1.While Steve Carell will always be Michael Scott in my head, he proved himself as a dramatic actor in Foxcatcher, where he portrayed John du Pont, the heir to a massive fortune and wrestling enthusiast who recruited two US Olympians to serve as wrestling coaches, only to kill one of them years later. "I don’t really think about comedy and drama as separate genres," Carell told Little White Lies. "Ultimately, I prepare for them in the same way — it’s all about trying to make it as truthful as you can. A character in a comedy doesn’t know that they’re in a comedy, and the same goes for drama. You don’t act a drama as if you’re in a drama — it’s just life, it’s just what’s happening."
2.Melissa McCarthy might have earned an Oscar nomination for her hilarious role in Bridesmaids, but she also proved her dramatic talents in Can You Ever Forgive Me?, when she played a struggling writer who forged letters from famous authors in order to pay the bills. McCarthy said she doesn't find a huge difference between comedic and dramatic roles. "I’m a character actress. I connect to the character, and when you do that, all you can do is serve the character," she told Deadline. "It dictates everything; how they look, how they laugh, who they love. You start to completely think only in those terms from the character out. You get so wrapped up in the character. And you do that for a comedy or a drama. It doesn’t change."
3.While Uncut Gems wasn't Adam Sandler's first foray into drama, the 2019 film was definitely responsible for launching him into the serious actor stratosphere. Sandler said his wife Jackie convinced him to take such a dramatic role. "I loved the movie, but I was scared to do it," he said during an appearance on Ellen. "Then, I asked Jackie to read it. We do this together, me and Jackie, we discuss what I’m gonna do and she gives me strength and courage to jump into this stuff. So she read it and was like, 'You have to do it.' I jumped in and I had to do so many scenes where bad things happen and I have to be naked and stuff — that’s terrible for everybody — but it was an amazing time."
4.Jennifer Aniston has acknowledged that she's often seen as "a rom-com person," but surprised audiences with her dramatic turn in Cake, where she played a woman living with chronic pain after a car accident. Aniston initially worried that audiences wouldn't like seeing her in a role that was such a departure from her usual parts. "It was a terrifying, risky thing," she told The Hollywood Reporter. "But, I just said, 'You’ve got to try. At this point, who cares? If you fall flat on your face, fine, you fall flat on your face.' That’s what people are probably expecting anyway, because everybody loves to sit there with their little swords and get ready to go, 'Aha, see? You suck!'"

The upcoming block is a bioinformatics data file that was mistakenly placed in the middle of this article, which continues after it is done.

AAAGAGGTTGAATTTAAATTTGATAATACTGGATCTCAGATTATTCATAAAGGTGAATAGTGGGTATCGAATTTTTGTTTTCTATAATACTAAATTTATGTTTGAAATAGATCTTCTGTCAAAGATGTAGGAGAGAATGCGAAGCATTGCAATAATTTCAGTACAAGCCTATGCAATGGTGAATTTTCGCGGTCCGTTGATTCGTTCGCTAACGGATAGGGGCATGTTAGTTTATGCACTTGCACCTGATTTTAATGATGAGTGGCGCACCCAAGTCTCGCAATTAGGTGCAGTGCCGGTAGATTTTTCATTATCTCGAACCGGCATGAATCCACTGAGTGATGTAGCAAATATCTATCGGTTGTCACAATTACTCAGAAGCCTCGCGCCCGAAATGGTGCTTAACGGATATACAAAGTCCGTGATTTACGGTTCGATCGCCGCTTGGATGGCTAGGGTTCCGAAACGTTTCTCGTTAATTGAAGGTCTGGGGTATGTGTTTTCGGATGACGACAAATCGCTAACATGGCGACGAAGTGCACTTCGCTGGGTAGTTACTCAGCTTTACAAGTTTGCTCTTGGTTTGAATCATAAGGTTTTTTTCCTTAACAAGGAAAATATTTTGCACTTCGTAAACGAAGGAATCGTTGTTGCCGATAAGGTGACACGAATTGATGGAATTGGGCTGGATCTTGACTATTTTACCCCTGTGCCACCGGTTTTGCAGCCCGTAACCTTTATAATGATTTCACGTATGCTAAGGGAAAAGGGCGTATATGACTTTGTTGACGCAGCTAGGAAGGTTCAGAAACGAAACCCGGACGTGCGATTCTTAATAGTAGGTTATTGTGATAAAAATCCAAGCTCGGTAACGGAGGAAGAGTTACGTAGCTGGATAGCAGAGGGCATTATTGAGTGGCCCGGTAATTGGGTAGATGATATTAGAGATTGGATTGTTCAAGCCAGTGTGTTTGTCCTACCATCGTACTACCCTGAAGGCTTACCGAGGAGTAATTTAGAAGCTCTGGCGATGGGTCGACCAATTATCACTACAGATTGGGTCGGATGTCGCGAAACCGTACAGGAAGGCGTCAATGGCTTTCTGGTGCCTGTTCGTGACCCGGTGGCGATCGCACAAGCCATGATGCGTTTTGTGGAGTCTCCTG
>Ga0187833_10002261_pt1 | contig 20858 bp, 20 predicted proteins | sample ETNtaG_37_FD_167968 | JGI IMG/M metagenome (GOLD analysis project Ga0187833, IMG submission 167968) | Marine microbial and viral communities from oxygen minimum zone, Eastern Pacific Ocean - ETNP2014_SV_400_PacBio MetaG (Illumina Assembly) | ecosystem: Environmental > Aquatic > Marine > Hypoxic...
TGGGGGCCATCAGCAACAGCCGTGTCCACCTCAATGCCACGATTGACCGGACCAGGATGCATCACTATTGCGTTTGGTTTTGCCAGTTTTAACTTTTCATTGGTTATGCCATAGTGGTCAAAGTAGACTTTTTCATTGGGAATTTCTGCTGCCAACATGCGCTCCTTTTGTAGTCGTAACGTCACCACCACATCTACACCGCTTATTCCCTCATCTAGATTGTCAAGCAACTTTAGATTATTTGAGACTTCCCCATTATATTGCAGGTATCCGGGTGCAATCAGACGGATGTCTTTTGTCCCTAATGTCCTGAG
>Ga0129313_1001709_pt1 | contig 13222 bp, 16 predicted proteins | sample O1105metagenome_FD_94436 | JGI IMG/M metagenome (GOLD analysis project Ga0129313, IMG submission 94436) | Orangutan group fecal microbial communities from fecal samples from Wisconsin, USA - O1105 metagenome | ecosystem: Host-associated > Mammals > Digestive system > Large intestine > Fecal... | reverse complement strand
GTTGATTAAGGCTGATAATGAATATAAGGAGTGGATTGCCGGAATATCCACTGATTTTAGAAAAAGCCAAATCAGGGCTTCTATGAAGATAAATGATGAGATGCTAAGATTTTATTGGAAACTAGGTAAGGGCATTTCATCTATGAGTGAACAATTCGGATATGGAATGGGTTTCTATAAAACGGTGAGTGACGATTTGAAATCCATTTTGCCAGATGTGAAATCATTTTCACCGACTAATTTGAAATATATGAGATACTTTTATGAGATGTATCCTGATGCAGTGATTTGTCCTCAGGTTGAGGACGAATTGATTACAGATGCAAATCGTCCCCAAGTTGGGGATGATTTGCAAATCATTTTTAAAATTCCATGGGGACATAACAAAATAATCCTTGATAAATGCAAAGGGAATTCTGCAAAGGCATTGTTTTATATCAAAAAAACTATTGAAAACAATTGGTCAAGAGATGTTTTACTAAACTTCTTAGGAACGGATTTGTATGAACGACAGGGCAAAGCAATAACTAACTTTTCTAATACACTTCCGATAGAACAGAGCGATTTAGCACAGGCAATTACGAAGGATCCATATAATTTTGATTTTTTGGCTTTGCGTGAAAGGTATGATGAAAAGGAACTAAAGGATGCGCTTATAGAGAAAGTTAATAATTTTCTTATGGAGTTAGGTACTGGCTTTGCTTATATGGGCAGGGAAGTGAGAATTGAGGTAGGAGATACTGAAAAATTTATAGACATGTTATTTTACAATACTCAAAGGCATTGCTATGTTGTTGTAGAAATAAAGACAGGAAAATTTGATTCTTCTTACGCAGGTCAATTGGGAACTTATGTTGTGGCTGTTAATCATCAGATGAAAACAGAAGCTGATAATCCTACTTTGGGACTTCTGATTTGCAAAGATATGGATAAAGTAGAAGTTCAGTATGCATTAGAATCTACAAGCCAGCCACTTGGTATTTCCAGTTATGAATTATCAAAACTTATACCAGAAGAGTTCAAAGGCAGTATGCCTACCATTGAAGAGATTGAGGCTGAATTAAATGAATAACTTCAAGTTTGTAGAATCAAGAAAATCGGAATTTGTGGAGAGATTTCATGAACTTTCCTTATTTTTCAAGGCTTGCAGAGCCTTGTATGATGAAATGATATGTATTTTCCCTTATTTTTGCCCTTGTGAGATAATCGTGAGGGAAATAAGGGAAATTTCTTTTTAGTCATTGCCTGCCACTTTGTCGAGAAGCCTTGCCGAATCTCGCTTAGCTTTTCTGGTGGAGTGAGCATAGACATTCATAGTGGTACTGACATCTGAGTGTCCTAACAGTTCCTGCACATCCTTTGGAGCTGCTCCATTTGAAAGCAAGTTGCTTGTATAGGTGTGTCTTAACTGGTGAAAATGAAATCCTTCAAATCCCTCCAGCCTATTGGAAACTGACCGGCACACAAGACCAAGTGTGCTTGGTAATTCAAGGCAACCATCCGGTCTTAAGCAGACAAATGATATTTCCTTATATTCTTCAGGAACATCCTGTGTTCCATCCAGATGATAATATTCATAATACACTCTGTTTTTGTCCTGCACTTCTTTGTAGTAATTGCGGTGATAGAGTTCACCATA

5.Will Smith is now an acclaimed dramatic actor, even nabbing the Oscar for Best Actor for his role in King Richard. Before he started churning out serious movies, he was best known for both his rap career and his role in The Fresh Prince Of Bel Air. His role in Six Degrees of Separation is often seen as his dramatic breakout performance. Smith actually turned to method acting to prepare for that role, but later said that it took a toll on him. "When that psychological ground falls, it's horrendous," he told E!
6.After taking on characters like Borat and Bruno, Sacha Baron Cohen said it was difficult to imagine himself in a starring role in a drama. "For me to make the transition from comedy to drama was something that I’ve been reluctant to do," he told The Hollywood Reporter. "I’ve dabbled in it in Hugo and Les Misérables and a little bit in Sweeney Todd, but to actually take a lead role where the character was essentially relatable was something that I was not used to doing … I was used to playing the larger-than-life, peculiar, outlandish, fascinating characters." Cohen went on to star in The Trial Of The Chicago 7 and The Spy, roles that were both far more serious than his previous fare.
7.When Mo'Nique, normally known for her stand-up and sitcom work, took on the role Mary Jones, an abusive mother in 2009's Precious, she said she was excited about the challenge such a dramatic role would bring. "It was challenging because I love to laugh, baby, I love to laugh," she told the Associated Press. "But it was appreciated because I don't know of any other director that would have given two fat, Black women the opportunity to do what we did. The world needs to see it because guess what, Mary Jones exists, baby. So does Precious."
8.In the 1970s, Steve Martin rose to fame for his comedy, from his stand-up to his guest appearances on Saturday Night Live. By 1981, he had nabbed the lead in Pennies From Heaven, his first dramatic role. Martin told NPR that he had a hard time getting the public to understand his new image. "It took a long time," he said. "But I did know this — that one day, it will be forgotten. And so I just did what I was going to do. And there was this, you know, hangover effect of wild and crazy guy, wild and crazy guy. And now, it's a dim memory."